MASSACRE OF MUSLIMS IN KATHANKUDI
On 3 August 1990, about 200 Muslims engaged in their Friday prayers at the Meera Jumma and the Hussaina Mosques in the village of Kathankudy were attacked by a group of gunmen, who arrived in several vehicles. More than 140 people were killed and another 87 were injured in the automatic gunfire and grenade attacks.
The mosques are situated on a narrow strip of land about 1.5 Km. wide, with the Indian ocean on one side and the lagoon on the other. The entire area is FULLY UNDER THE CONTROL of the Sri Lankan army. Both roads leading to the village had army check points, and a 'group of armed men' in 'many vehicles' could not have entered the village unseen by the army. Not only did they enter the village unseen, but also every one of the gunmen ESCAPED, unharmed and unidentified.
The Sri Lanka army and the government immediately blamed the LTTE.
The LTTE denied responsibility, stating that this was part of the government strategy to drive a wedge between the Tamils and the Muslims. In a subsequent report they cited several examples of such machinations.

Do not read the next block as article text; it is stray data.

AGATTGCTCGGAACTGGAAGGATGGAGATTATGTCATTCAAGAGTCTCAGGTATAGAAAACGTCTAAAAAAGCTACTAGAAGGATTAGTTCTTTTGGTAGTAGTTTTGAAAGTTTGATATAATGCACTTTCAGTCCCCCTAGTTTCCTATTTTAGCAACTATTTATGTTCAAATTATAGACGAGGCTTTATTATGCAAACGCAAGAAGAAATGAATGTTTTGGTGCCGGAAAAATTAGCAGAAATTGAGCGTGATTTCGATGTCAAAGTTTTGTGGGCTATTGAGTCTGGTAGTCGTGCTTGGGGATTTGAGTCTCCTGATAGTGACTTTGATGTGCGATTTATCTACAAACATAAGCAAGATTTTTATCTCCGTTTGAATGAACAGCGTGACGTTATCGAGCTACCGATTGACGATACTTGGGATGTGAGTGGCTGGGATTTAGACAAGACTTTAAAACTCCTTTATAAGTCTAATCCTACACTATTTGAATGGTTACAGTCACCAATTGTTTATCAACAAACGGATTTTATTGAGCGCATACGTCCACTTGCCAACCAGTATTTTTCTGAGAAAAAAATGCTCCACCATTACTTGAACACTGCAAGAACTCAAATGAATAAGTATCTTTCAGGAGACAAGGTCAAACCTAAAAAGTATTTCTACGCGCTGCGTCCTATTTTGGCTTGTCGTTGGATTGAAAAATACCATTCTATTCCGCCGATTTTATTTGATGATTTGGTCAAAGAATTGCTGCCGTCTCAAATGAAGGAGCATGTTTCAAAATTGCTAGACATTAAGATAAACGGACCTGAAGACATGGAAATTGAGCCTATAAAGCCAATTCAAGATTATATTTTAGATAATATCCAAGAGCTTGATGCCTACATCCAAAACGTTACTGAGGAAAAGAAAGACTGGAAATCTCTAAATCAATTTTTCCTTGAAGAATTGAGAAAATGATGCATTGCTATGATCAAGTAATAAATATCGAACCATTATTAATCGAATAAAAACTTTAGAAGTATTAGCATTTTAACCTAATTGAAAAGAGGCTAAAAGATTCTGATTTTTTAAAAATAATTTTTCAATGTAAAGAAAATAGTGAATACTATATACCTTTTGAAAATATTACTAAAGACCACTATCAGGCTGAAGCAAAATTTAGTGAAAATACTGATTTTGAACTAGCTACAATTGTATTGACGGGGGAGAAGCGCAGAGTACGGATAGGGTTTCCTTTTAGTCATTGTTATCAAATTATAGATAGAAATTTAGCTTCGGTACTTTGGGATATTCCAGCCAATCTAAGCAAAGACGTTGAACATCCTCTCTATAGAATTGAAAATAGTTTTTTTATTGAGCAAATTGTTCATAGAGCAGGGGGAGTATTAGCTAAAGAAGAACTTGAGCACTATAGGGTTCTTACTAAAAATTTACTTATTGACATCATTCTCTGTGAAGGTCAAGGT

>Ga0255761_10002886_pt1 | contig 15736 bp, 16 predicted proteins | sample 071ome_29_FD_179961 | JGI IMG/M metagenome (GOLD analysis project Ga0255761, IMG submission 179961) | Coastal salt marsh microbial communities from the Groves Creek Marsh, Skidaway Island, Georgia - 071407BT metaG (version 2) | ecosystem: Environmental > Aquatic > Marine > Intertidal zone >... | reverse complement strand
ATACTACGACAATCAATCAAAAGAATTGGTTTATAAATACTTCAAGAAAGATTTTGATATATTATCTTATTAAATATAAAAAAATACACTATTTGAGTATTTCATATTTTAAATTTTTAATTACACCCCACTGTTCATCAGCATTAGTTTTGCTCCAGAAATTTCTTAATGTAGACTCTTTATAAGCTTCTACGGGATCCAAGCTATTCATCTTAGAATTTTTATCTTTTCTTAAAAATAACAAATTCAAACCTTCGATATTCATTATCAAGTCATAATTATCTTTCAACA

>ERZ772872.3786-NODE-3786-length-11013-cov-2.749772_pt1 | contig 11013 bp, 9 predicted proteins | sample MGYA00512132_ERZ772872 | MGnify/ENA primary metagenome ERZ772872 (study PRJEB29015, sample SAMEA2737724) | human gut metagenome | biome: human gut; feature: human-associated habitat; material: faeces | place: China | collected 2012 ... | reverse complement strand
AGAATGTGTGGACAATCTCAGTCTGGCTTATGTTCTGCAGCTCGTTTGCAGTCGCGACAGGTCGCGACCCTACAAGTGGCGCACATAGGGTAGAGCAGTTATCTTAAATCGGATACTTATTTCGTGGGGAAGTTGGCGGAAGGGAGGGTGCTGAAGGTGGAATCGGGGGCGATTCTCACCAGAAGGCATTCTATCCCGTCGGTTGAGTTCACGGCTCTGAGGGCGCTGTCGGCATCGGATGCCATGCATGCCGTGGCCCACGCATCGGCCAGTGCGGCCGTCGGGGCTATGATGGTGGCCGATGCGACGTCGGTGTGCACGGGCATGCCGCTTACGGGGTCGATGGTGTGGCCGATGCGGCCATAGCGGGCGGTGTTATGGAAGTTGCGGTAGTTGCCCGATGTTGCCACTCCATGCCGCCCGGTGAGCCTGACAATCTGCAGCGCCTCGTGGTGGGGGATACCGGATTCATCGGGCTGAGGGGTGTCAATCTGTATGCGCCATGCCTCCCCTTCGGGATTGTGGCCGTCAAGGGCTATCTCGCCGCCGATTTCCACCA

This attack occurred when the Sri Lanka Defense Minister, Ranjan Wijeratne, was on a TOUR OF ISLAMIC COUNTRIES IN THE MID- EAST, to solicit financial and military assistance to fight the war against Tamils.
NO OFFICIAL INQUIRY WAS HELD, but the government paid generous compensation to the families of the deceased and injured, with uncharacteristic haste (the next day). Thereafter, for several weeks there were news-reports both in the Sri Lanka media and abroad, quoting Muslim area residents stating that the killing was carried out by the LTTE.
The only impartial scrutiny of this incident to date was by GERRIT BUSCH, a journalist with der uberblick, a German publication. He, accompanied by Fr. Miller (an American Jesuit Priest who resides in Batticaloa), visited Kathankudy and interviewed several residents. Both concluded that the LTTE was not responsible for these attacks.
Fr. Eugene Herbert, another American Jesuit Priest and an associate of Fr. Miller, was arrested by the army a week after these massacres and has DISAPPEARED.
In the following weeks at least 450 Muslim and Tamil civilians were killed, some in attacks similar to above and others by enraged civilians. The Sri Lanka government was successful in creating dissension between Tamils and Muslims in the eastern province, where the two communities had lived in harmony for several centuries.